Enzymes for Starch Modification

Enzymes can be used to create different products for the food industry. The process has three main steps: liquefaction, saccharification, and isomerization. This can produce various syrups and modified starches with different properties. These products are commonly used in a wide range of foods like soft drinks, confectionery, meat products, baked goods, ice cream, sauces, baby food, canned fruit, and preserves. The further the process goes, the sweeter the syrup that can be produced.

Tailor-made glucose syrups

Glucose syrups are made by breaking down starch from sources like tapioca, wheat, maize, and potato. The process used affects the final product’s properties, like its sweetness and composition. Enzymes are commonly used instead of acids to produce glucose syrups, which allows for the creation of specific carbohydrate mixtures tailored to different applications. The process involves cooking starch with an enzyme called endo-α-amylase to break down the starch into maltodextrins. These can be used as functional ingredients in various foods. Further hydrolysis using amyloglucosidase leads to sweet-tasting, fermentable sugars. These modified starch products are also used in the production of non-food items like alcohol, enzymes, lysine, and penicillin.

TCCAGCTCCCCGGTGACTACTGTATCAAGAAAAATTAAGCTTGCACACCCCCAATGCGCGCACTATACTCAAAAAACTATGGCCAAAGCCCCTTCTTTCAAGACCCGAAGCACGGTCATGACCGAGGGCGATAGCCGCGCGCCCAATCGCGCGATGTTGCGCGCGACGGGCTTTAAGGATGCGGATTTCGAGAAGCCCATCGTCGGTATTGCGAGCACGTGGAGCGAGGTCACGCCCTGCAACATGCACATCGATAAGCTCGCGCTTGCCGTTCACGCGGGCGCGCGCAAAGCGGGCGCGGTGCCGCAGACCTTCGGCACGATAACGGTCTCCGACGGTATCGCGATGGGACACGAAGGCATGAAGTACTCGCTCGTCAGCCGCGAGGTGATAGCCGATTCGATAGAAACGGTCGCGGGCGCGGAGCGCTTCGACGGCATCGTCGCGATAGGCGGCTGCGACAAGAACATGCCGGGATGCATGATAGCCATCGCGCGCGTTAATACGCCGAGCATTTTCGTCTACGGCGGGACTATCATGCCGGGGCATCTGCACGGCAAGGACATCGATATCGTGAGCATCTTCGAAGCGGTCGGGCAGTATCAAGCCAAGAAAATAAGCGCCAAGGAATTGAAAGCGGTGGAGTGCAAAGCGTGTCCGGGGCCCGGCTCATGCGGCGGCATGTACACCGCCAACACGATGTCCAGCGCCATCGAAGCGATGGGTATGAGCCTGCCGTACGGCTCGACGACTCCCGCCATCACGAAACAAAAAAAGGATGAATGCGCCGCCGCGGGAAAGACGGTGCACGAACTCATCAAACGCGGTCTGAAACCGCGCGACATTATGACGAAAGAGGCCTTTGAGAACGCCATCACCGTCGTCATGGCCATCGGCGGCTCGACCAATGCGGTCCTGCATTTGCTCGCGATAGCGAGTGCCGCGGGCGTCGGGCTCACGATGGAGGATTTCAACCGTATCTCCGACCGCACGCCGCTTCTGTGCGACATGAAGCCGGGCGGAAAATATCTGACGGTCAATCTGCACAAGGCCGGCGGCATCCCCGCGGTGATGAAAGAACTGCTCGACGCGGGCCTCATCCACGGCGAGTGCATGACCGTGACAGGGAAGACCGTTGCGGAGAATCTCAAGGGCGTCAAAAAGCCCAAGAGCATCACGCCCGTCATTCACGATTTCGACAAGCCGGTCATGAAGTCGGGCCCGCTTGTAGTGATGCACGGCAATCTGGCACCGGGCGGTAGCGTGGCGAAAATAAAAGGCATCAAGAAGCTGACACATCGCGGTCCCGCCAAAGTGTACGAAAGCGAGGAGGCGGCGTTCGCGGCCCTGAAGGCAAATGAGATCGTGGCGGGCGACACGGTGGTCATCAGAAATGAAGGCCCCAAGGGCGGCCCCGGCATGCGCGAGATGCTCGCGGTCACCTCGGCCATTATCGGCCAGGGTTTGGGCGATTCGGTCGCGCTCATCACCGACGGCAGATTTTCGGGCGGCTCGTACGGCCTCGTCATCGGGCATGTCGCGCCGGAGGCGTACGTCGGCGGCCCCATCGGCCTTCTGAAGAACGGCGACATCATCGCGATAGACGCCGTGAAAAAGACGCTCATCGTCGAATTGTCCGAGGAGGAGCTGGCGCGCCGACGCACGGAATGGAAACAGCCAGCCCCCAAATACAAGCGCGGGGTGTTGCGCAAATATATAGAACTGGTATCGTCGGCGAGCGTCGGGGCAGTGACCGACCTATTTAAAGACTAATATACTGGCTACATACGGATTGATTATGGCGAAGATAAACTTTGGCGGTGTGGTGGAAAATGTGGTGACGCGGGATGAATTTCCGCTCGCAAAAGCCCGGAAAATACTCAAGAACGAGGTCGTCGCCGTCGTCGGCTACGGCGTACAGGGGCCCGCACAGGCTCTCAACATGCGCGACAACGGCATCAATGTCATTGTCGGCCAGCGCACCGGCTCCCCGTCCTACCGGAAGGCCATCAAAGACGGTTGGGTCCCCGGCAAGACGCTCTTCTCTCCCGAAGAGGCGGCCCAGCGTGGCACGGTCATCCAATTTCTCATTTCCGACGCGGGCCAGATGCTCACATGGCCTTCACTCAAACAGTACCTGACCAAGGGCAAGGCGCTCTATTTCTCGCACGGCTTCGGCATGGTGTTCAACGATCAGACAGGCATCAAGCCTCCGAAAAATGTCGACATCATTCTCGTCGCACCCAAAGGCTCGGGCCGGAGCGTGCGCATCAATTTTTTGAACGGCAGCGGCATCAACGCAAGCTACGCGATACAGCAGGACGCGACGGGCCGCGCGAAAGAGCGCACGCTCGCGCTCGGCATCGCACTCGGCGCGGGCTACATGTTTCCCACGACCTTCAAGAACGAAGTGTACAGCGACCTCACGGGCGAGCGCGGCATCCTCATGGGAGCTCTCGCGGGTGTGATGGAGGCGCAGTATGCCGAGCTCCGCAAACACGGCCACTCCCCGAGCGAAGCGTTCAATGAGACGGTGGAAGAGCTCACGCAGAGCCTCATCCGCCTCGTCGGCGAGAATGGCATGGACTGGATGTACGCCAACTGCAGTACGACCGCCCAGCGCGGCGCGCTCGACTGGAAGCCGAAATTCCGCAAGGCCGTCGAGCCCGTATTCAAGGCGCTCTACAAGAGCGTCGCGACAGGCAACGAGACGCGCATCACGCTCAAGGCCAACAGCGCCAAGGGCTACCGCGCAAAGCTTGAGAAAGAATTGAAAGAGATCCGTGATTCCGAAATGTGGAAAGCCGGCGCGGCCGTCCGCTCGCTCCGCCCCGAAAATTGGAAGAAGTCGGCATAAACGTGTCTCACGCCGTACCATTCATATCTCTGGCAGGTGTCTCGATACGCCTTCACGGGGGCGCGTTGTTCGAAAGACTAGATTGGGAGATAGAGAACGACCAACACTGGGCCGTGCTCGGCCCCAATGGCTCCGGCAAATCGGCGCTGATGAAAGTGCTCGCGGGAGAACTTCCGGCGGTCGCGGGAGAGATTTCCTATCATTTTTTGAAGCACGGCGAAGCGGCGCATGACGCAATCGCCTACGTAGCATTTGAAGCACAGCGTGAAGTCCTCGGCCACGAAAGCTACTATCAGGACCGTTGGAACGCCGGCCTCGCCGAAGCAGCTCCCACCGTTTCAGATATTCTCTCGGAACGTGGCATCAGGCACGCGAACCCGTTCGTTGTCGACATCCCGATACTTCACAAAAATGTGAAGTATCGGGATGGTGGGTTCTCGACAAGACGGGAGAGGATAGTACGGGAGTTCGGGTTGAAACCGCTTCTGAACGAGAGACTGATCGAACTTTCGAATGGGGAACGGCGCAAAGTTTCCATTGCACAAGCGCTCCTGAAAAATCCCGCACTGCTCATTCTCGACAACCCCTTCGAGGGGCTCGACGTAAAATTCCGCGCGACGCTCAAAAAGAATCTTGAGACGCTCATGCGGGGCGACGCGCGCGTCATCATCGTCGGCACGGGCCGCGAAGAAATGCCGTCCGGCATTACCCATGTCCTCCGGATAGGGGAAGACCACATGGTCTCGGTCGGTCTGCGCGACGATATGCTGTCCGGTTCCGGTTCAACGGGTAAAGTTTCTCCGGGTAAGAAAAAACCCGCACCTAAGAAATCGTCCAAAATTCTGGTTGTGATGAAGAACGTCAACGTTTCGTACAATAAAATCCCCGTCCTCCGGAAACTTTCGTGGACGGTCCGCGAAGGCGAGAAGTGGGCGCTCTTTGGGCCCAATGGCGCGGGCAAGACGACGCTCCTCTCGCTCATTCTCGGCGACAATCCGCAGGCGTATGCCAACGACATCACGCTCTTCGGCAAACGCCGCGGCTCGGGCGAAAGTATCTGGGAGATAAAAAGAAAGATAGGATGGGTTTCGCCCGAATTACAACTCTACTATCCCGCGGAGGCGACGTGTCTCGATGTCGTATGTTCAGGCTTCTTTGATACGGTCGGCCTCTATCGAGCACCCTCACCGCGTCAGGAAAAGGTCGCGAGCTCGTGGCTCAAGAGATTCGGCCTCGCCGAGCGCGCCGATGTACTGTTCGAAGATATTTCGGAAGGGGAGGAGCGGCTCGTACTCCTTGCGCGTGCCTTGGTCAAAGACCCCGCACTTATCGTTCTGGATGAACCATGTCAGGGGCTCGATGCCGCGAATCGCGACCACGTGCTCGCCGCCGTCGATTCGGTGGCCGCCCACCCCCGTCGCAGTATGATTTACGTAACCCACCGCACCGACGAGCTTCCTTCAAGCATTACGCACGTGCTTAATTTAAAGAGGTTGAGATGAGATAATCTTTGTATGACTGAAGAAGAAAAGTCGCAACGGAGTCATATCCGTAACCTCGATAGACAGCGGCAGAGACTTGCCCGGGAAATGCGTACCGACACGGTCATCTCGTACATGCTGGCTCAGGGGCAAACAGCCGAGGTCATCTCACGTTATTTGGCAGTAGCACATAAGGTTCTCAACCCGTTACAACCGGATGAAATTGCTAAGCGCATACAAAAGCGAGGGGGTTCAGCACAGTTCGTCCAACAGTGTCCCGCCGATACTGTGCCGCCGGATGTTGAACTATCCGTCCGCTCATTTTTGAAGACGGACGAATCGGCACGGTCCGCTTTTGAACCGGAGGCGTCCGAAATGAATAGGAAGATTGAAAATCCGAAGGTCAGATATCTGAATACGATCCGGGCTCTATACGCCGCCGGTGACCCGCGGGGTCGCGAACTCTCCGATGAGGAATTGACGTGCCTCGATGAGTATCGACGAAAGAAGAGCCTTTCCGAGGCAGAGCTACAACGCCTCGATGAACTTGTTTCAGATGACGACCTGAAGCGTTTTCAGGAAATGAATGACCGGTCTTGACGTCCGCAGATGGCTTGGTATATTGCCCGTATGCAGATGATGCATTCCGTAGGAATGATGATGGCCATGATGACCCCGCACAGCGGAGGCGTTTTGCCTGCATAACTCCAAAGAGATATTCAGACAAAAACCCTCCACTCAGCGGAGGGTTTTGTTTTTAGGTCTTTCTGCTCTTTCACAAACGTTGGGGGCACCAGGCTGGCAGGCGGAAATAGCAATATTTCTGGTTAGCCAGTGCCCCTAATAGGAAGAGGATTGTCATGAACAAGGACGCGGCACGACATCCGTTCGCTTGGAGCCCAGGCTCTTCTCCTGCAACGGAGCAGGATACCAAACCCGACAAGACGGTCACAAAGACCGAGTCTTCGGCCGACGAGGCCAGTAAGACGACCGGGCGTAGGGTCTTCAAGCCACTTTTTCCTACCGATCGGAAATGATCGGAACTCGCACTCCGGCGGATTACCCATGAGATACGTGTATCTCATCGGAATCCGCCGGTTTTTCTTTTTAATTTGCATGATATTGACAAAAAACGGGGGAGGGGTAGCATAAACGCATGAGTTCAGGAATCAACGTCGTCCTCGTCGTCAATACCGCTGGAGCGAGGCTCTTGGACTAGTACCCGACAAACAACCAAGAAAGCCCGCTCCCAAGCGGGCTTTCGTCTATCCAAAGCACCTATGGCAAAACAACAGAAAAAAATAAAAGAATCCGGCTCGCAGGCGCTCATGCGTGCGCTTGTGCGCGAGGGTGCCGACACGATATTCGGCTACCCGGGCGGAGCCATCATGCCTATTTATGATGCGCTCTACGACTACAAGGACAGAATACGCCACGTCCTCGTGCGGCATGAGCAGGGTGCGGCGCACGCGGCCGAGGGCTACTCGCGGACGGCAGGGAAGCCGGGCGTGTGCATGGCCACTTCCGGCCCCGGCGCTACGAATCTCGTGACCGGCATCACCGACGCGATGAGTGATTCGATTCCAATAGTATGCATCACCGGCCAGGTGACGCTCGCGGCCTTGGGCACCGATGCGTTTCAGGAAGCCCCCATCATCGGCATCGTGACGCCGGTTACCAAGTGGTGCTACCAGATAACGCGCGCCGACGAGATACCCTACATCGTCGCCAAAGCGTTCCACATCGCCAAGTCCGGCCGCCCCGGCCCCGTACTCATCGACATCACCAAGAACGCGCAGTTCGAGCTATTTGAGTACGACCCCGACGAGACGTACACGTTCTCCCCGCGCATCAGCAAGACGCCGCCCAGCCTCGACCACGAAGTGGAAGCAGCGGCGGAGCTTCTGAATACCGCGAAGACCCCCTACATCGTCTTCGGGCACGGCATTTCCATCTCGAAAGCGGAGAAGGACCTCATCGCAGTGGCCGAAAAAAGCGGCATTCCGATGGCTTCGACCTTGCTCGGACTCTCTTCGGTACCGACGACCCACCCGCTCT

Regulatory considerations

Authorities have created regulations for using enzymes in the food industry. International organizations like JECFA and FCC have provided guidelines for their use, and national groups like AMFEP and ETA work for harmonizing regulations. Enzyme producers ensure their microbial sources are safe and non-toxic. Most food enzymes are used as processing aids and don’t need to be declared on labels since they don’t impact the final food, but some enzymes used as both processing aids and food additives must be declared on labels with appropriate names.

Quality assurance of industrial enzymes

AMFEP has set guidelines for the manufacturing of microbial food enzymes, including ensuring a pure culture of the production organism and following product specifications to avoid contaminants like heavy metals and harmful bacteria. Enzyme products are typically made in aqueous solutions or non-dusty dry forms, and their formulation should be tailored to the intended use to ensure storage stability and other quality parameters.

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